a honk is not the same as a beep

During morning rush hour, the intersection of route 28 and land boulevard is perilous on a good day. Huge trucks rumble into the city beside speeding compacts, irreverent SUVs, and tense bicyclists. Pedestrians are an afterthought, scurrying across worn crosswalks with the walk signal, or without it.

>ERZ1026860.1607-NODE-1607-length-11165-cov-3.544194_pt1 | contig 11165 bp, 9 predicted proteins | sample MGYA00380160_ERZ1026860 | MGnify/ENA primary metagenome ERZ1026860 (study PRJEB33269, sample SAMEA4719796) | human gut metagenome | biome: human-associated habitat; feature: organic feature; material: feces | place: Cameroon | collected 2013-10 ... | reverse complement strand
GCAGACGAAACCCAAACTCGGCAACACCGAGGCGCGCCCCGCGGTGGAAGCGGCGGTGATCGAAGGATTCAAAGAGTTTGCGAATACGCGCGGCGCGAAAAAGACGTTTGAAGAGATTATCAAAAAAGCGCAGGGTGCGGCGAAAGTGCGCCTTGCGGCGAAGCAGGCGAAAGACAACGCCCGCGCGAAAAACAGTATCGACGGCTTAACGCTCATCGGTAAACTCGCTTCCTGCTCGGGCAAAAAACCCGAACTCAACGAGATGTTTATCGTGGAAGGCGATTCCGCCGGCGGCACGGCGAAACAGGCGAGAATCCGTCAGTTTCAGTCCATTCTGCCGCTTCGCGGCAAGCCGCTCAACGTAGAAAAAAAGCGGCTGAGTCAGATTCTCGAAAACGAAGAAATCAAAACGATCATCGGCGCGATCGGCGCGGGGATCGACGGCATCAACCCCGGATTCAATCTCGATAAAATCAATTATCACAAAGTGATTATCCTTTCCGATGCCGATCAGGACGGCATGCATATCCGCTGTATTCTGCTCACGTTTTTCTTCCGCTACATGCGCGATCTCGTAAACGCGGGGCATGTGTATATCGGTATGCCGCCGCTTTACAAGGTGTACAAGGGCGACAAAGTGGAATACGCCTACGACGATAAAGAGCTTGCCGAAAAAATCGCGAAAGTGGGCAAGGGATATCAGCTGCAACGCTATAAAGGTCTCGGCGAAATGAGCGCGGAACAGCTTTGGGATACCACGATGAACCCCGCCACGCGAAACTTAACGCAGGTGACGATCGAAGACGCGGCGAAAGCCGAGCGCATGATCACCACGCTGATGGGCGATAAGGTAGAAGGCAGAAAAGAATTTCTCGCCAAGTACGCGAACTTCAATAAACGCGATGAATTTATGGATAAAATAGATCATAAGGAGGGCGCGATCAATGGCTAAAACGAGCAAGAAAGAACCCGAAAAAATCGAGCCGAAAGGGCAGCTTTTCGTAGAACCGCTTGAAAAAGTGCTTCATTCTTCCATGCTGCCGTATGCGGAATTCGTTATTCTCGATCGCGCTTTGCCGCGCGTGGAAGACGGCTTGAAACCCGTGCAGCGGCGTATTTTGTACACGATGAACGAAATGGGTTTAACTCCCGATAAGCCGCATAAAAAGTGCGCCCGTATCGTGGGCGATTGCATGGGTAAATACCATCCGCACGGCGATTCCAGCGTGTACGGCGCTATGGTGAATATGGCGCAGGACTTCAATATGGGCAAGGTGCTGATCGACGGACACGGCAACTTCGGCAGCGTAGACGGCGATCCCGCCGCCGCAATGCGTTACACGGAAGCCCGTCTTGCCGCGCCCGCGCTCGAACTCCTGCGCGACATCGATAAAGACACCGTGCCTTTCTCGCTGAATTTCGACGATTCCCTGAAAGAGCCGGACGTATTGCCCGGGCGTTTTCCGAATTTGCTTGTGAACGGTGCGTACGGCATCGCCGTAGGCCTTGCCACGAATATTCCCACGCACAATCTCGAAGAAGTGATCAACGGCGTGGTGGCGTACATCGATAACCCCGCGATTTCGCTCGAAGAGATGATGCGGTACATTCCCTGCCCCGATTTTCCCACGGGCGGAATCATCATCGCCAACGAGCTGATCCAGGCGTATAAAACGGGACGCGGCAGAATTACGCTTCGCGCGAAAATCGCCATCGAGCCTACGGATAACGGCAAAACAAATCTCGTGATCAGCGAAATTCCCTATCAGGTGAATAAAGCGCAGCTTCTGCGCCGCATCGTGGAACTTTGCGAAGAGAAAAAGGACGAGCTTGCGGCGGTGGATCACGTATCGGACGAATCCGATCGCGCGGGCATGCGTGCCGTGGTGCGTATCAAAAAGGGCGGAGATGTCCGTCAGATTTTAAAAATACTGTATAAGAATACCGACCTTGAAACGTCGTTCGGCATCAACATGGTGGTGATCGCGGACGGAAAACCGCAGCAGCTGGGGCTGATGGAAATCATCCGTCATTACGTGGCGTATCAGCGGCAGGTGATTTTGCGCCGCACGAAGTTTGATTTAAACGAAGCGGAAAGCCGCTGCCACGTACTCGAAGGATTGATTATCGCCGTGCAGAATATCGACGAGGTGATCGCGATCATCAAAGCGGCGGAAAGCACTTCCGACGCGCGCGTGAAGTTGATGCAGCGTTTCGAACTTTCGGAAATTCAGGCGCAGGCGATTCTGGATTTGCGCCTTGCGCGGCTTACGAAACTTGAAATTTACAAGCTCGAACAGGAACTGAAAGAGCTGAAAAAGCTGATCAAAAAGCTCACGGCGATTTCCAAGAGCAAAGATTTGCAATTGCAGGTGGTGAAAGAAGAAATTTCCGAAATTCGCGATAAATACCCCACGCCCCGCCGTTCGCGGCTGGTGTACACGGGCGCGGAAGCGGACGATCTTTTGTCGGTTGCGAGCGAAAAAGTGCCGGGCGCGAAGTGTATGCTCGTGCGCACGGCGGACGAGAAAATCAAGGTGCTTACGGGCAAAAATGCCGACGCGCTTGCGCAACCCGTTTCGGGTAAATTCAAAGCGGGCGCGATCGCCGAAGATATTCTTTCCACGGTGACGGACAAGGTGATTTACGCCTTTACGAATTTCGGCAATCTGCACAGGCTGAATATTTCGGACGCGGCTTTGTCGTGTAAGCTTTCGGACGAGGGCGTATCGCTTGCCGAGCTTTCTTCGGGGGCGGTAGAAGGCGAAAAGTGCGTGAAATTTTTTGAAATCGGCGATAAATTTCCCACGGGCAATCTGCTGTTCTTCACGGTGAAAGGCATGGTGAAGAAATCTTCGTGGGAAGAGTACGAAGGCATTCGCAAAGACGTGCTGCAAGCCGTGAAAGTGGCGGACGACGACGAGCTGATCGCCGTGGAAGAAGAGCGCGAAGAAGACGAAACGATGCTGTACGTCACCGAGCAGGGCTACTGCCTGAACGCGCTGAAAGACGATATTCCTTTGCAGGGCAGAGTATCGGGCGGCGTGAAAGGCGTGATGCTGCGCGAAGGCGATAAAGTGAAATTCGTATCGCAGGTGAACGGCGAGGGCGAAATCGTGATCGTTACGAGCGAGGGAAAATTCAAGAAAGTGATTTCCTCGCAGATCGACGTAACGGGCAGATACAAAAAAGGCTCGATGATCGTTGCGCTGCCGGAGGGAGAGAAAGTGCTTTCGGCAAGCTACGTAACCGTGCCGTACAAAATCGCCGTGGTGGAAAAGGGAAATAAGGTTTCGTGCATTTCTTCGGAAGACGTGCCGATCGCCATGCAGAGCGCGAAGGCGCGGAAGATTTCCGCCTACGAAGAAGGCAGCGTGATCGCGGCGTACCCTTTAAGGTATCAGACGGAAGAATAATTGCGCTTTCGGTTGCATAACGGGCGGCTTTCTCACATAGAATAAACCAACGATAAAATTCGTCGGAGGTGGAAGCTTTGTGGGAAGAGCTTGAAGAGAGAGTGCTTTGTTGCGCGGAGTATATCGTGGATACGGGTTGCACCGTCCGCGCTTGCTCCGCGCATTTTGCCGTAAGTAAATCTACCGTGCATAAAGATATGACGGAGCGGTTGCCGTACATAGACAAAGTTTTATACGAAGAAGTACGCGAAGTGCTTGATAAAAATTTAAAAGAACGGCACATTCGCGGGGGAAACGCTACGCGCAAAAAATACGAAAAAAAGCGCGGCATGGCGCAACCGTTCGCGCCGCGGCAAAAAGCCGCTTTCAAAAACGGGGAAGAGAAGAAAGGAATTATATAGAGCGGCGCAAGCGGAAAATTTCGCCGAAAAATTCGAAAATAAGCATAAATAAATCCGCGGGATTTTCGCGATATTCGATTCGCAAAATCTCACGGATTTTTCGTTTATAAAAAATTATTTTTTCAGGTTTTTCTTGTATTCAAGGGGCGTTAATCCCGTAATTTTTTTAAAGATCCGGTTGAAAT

On Monday, the sound of a car horn — not unusual by any means where the traffic signal is short and temperaments shorter — joined the gridlocked mayhem. At first, it sounded as if someone was leaning for an especially long period on his or her horn, but soon, everyone began to turn and look; the car horn would not cease. Either someone was especially pissed, or something was amiss. As traffic started to move again, the sound got closer to where I stood, until a tan Jeep Cherokee with New York plates rolled past. I could see the driver through the passenger side window, and he/she was definitely not leaning on the horn. Instead, both hands were clutching a cell phone, no doubt dialing for help, or maybe just some sympathy.

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